Hostess Brands Inc. will seek to liquidate the entire company if “enough” striking workers don’t return to work by 4 p.m. Thursday, the company said Wednesday.
Hostess, maker of such iconic brands as Wonder Bread, Twinkies and Ding Dongs, is responding to a strike that began Friday by the Bakery, Confectionery, Tobacco Workers and Grain Millers Union.
No bargaining talks were scheduled for Wednesday or today.
The company, based in Kansas City for many years when it was known as Interstate Bakeries, is in its second bankruptcy reorganization in eight years. It listed assets of $982 million against liabilities of $1.43 billion. A reorganization plan was filed Oct. 10.
“We simply do not have the financial resources to survive an ongoing national strike,” said Gregory F. Rayburn, the company’s chief executive.
Union members countered that liquidation might have been the company’s intent for months.
Liquidation would cause the loss of nearly 18,000 jobs around the country, Rayburn said. That would include more than 200 jobs at a bread and bun bakery in
Lenexa where workers walked out Friday afternoon.
The company, now based in Irving, Texas, did not specify how many returning workers would be “enough” to avoid liquidation.
“It is now up to Hostess’ BCTGM represented employees and Frank Hurt, their international president, to decide if they want to call off the strike and save this company, or cause massive financial harm to thousands of employees and their families,” Rayburn said in a release.
The walkouts began after bakery union employees rejected a unilaterally imposed contract that included wage and benefits cuts of 27 percent to 32 percent.
Hurt, the union president, said the strike was necessary because workers were “not willing to take draconian wage and benefit cuts on top of the significant concessions they made in 2004 and give up their pension so that the Wall Street vulture capitalists in control of this company can walk away with millions of dollars.”
Hurt said in a statement published on the union’s website that previous concessions that were supposed to go toward capital investment, product development, plant improvement and new equipment were “squandered in executive bonuses, payouts to Wall Street investors and payments to high-priced attorneys and consultants.”
Hostess requested a bankruptcy hearing on the liquidation motion for Monday.
If the U.S. bankruptcy judge in New York grants the motion, the company said it “will begin to close all of its operations” as early as Tuesday.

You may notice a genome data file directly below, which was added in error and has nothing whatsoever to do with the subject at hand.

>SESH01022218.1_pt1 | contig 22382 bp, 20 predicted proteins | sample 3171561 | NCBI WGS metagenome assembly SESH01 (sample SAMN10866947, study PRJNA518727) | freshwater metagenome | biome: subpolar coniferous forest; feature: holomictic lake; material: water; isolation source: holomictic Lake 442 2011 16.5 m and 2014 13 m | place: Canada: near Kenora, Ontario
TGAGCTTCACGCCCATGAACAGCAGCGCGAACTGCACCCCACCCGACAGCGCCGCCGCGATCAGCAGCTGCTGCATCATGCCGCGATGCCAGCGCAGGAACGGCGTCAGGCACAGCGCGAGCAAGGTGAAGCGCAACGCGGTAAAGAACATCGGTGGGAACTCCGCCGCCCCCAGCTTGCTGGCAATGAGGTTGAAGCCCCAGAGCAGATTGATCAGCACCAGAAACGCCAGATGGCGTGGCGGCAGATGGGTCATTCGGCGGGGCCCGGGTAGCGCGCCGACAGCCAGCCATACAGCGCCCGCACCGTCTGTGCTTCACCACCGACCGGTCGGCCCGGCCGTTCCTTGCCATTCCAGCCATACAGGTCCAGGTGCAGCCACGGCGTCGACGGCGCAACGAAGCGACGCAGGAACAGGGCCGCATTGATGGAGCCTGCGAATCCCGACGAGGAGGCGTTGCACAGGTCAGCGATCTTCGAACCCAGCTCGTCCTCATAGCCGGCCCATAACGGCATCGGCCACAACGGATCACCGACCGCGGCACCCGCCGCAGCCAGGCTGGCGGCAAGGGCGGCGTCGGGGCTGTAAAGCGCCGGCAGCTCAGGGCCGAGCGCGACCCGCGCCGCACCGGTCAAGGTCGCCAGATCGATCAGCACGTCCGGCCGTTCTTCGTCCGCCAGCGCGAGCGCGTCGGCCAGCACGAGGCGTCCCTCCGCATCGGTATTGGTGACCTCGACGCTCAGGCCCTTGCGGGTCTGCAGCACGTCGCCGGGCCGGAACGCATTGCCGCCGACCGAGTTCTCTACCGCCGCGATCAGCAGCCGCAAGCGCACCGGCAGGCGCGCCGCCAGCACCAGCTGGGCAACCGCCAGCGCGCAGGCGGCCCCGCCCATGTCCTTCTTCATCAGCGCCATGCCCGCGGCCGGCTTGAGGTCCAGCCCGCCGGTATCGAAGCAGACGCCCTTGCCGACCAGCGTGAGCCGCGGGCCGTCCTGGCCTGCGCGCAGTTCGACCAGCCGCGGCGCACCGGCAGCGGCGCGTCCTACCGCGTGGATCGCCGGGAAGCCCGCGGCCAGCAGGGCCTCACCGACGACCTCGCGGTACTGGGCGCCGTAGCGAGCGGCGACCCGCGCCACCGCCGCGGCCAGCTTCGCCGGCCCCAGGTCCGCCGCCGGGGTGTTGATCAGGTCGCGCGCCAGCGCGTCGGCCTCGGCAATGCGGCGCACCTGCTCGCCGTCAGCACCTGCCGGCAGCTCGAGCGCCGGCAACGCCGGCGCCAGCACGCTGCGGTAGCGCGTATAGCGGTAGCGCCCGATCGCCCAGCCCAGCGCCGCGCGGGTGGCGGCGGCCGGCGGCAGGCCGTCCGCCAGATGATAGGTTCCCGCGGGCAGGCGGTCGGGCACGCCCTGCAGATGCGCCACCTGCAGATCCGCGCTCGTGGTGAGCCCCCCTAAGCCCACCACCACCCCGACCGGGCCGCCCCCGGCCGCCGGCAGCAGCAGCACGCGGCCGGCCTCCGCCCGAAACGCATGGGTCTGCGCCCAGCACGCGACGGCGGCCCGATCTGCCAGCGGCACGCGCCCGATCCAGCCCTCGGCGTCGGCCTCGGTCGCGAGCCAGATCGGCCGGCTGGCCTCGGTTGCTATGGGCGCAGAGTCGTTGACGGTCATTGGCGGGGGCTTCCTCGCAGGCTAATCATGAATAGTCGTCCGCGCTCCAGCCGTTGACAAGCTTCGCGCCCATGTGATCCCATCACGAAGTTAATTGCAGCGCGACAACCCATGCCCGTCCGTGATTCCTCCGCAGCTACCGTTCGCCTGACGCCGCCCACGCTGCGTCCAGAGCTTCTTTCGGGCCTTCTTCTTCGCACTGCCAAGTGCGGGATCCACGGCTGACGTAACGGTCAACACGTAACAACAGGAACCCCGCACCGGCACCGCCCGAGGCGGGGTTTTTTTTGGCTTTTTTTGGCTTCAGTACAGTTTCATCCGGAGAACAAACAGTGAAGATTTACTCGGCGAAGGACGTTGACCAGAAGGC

“The closures will include the termination of all employees except small, temporary crews to clean, secure and prepare facilities and other assets for sale,” the company said.
Meanwhile, Hostess posted on its site that 24 of its 36 bakeries continued to produce products since the strike began because of work by supervisors and union members who crossed picket lines. Hostess had 55 bakeries when it filed for its first bankruptcy.
As of Wednesday evening, a company spokesman said, most of the bakeries were operating below capacity and 13 were operating “far under capacity.” The company did not identify specific plants.
On Wednesday, more than 570 employees crossed the picket lines nationally, the spokesman said.
The company noted that its largest union, the International Brotherhood of Teamsters, had agreed in September to concessions and was continuing to deliver products.
Earlier this week the company said it intended to permanently close its bakeries in St. Louis, Seattle and Cincinnati, eliminating more than 600 jobs.
Hostess announced those closings in response to the strike, but the reorganization plan filed in October indicated the company’s intent to close five plants.
Union officials said bankruptcy filings months ago indicated that the company intended to shutter nine plants.
St. Louis Mayor Francis Slay was quoted in an interview Tuesday that he was “told months ago they were planning on closing the site in St. Louis … and there was no indication at that time it had anything to do with the strike the workers were waging.”
Hostess officials claimed that union leaders had misinformed workers that a buyer would step in to keep the Hostess plants running.
But the Hostess bankruptcy filings said there was “significant overcapacity in the baking industry” and its plants fell short of industry standards for efficiency.
The possible demise of Hostess would leave two large bakery enterprises, Bimbo and Flowers, each operating with many bread and snack cake brand names in the United States.
Industry observers said some Hostess properties — especially its more profitable snack cake and modern bread bakeries — would have buyers, but whether or not jobs would be preserved is unknown.
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